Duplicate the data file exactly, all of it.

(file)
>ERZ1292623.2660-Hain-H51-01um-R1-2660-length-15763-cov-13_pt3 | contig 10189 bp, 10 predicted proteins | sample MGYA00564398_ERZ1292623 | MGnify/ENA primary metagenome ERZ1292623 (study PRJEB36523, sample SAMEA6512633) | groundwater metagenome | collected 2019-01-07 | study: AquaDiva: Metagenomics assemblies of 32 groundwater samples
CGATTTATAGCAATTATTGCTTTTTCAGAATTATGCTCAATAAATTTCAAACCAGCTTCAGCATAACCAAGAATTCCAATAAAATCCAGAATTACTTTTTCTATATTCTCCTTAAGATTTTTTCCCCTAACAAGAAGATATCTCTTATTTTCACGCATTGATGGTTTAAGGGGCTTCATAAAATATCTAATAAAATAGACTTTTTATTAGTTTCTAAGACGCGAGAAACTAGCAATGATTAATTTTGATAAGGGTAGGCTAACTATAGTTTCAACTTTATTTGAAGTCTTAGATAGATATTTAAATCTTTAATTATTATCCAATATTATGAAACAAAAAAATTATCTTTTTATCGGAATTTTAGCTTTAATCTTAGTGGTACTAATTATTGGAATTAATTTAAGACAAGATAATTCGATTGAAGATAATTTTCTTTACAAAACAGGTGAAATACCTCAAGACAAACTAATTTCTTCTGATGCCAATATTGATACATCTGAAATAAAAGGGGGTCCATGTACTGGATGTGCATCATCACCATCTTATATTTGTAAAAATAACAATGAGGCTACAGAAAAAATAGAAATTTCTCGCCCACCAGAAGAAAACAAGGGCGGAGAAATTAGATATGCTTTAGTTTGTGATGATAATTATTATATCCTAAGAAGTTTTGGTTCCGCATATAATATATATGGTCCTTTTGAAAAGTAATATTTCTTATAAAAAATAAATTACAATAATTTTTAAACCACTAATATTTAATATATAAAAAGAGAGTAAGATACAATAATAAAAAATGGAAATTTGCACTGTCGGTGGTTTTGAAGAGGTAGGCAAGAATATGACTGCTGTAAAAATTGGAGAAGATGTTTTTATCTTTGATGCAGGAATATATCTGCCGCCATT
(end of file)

>ERZ1292623.2660-Hain-H51-01um-R1-2660-length-15763-cov-13_pt3 | contig 10189 bp, 10 predicted proteins | sample MGYA00564398_ERZ1292623 | MGnify/ENA primary metagenome ERZ1292623 (study PRJEB36523, sample SAMEA6512633) | groundwater metagenome | collected 2019-01-07 | study: AquaDiva: Metagenomics assemblies of 32 groundwater samples
CGATTTATAGCAATTATTGCTTTTTCAGAATTATGCTCAATAAATTTCAAACCAGCTTCAGCATAACCAAGAATTCCAATAAAATCCAGAATTACTTTTTCTATATTCTCCTTAAGATTTTTTCCCCTAACAAGAAGATATCTCTTATTTTCACGCATTGATGGTTTAAGGGGCTTCATAAAATATCTAATAAAATAGACTTTTTATTAGTTTCTAAGACGCGAGAAACTAGCAATGATTAATTTTGATAAGGGTAGGCTAACTATAGTTTCAACTTTATTTGAAGTCTTAGATAGATATTTAAATCTTTAATTATTATCCAATATTATGAAACAAAAAAATTATCTTTTTATCGGAATTTTAGCTTTAATCTTAGTGGTACTAATTATTGGAATTAATTTAAGACAAGATAATTCGATTGAAGATAATTTTCTTTACAAAACAGGTGAAATACCTCAAGACAAACTAATTTCTTCTGATGCCAATATTGATACATCTGAAATAAAAGGGGGTCCATGTACTGGATGTGCATCATCACCATCTTATATTTGTAAAAATAACAATGAGGCTACAGAAAAAATAGAAATTTCTCGCCCACCAGAAGAAAACAAGGGCGGAGAAATTAGATATGCTTTAGTTTGTGATGATAATTATTATATCCTAAGAAGTTTTGGTTCCGCATATAATATATATGGTCCTTTTGAAAAGTAATATTTCTTATAAAAAATAAATTACAATAATTTTTAAACCACTAATATTTAATATATAAAAAGAGAGTAAGATACAATAATAAAAAATGGAAATTTGCACTGTCGGTGGTTTTGAAGAGGTAGGCAAGAATATGACTGCTGTAAAAATTGGAGAAGATGTTTTTATCTTTGATGCAGGAATATATCTGCCGCCATT